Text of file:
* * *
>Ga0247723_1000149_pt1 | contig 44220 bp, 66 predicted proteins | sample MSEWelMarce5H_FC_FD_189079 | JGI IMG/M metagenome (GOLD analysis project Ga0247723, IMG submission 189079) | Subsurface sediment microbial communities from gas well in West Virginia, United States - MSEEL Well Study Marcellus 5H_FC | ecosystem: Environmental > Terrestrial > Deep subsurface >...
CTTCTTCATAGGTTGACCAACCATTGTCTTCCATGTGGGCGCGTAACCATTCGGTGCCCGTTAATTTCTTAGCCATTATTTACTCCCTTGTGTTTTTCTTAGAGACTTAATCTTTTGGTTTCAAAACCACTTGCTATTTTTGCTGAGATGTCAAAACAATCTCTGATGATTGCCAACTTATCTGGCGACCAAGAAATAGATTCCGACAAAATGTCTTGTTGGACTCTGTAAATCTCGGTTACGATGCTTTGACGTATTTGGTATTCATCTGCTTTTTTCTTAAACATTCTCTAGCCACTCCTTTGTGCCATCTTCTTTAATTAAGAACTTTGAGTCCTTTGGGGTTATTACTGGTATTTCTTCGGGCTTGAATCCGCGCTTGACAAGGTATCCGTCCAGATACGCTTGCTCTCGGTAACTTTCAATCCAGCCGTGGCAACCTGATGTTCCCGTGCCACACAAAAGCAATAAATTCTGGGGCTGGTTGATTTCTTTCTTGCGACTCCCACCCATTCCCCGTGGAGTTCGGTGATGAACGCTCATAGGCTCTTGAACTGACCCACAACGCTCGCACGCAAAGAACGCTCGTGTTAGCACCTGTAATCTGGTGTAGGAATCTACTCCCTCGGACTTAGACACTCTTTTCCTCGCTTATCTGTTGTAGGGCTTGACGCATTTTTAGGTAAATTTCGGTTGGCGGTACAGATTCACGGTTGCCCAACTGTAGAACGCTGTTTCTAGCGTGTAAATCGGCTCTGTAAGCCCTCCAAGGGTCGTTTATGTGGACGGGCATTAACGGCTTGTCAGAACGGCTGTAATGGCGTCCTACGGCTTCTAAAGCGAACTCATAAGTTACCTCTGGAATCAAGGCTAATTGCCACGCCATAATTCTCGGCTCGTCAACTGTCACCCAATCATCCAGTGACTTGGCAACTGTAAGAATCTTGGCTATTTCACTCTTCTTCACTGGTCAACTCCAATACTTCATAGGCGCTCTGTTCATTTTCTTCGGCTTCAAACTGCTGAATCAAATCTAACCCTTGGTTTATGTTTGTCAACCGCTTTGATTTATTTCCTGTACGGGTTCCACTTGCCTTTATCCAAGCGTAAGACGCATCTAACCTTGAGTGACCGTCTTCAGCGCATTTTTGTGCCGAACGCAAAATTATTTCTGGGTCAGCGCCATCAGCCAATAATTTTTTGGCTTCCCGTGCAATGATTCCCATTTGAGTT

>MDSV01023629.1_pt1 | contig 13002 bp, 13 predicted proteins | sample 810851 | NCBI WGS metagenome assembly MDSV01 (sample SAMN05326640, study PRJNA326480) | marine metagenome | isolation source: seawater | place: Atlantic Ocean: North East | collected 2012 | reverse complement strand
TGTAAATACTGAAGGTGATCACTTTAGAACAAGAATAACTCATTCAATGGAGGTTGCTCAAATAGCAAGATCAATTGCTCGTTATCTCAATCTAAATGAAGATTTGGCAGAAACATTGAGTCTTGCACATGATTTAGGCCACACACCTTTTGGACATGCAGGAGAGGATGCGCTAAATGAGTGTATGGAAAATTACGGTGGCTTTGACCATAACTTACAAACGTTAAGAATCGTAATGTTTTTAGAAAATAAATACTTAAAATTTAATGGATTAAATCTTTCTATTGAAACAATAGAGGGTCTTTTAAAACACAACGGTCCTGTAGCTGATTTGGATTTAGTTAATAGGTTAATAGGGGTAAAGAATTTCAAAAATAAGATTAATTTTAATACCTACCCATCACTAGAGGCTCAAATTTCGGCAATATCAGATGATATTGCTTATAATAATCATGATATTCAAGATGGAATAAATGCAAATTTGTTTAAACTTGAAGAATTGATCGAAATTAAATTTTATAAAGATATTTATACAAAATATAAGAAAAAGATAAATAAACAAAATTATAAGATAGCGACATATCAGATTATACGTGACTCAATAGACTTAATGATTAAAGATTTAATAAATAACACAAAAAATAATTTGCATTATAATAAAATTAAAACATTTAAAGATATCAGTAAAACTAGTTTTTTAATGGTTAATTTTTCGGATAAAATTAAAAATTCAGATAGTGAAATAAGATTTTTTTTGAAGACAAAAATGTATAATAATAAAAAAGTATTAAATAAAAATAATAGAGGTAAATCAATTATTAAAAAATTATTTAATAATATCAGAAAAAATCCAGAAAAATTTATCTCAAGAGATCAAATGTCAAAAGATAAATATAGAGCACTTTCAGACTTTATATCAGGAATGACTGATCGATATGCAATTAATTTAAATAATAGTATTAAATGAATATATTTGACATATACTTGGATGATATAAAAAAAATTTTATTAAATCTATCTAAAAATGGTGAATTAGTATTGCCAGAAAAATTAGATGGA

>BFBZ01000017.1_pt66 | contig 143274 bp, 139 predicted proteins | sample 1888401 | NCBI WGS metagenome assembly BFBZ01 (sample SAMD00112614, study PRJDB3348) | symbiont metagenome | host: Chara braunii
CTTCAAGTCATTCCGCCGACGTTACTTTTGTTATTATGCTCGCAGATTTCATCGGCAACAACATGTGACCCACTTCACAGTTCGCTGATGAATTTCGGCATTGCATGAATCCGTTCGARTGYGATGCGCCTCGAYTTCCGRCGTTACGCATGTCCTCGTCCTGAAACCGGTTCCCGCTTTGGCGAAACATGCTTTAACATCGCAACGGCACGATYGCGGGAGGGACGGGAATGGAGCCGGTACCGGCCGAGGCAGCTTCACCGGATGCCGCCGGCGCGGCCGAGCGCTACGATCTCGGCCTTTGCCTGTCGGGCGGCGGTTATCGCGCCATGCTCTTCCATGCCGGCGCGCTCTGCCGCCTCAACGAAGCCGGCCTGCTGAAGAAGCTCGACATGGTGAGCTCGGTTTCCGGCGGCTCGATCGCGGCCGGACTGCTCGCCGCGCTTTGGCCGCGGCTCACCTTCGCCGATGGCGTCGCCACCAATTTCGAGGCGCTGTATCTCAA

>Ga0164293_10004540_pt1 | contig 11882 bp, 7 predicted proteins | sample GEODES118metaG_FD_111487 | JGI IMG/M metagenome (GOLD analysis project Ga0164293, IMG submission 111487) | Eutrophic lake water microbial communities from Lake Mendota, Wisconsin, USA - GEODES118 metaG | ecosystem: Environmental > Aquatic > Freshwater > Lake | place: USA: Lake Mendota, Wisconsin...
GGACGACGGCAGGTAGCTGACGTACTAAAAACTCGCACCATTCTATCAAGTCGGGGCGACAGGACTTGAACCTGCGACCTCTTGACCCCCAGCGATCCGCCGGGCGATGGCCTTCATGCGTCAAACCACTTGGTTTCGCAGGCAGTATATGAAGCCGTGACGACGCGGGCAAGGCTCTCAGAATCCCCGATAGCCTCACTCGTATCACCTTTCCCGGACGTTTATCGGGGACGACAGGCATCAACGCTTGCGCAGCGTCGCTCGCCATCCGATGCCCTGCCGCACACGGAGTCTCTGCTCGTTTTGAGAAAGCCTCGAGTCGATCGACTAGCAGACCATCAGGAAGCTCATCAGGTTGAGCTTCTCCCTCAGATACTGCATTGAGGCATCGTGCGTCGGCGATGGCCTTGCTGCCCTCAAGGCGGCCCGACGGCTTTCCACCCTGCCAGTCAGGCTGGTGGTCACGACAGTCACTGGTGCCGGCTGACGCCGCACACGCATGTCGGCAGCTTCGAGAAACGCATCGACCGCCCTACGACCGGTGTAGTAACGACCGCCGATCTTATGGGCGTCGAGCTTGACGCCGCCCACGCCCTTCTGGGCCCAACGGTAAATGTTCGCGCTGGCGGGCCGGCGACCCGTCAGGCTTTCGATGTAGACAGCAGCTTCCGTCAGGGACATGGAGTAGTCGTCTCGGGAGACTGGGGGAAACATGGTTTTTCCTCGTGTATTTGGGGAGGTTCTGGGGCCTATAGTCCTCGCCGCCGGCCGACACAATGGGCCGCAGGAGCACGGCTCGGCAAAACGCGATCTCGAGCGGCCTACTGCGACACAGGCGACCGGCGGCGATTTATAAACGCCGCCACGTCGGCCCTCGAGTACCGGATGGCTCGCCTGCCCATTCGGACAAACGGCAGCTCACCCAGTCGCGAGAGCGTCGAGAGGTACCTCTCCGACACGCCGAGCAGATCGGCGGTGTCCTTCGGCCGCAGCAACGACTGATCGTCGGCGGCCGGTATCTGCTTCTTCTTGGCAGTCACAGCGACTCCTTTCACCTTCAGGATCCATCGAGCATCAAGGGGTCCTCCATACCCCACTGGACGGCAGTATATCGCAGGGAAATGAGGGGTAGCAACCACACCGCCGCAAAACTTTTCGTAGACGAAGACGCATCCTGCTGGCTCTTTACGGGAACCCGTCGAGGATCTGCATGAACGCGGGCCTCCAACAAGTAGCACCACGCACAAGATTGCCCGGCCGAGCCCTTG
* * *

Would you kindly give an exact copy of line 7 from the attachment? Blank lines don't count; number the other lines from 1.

>Ga0164293_10004540_pt1 | contig 11882 bp, 7 predicted proteins | sample GEODES118metaG_FD_111487 | JGI IMG/M metagenome (GOLD analysis project Ga0164293, IMG submission 111487) | Eutrophic lake water microbial communities from Lake Mendota, Wisconsin, USA - GEODES118 metaG | ecosystem: Environmental > Aquatic > Freshwater > Lake | place: USA: Lake Mendota, Wisconsin...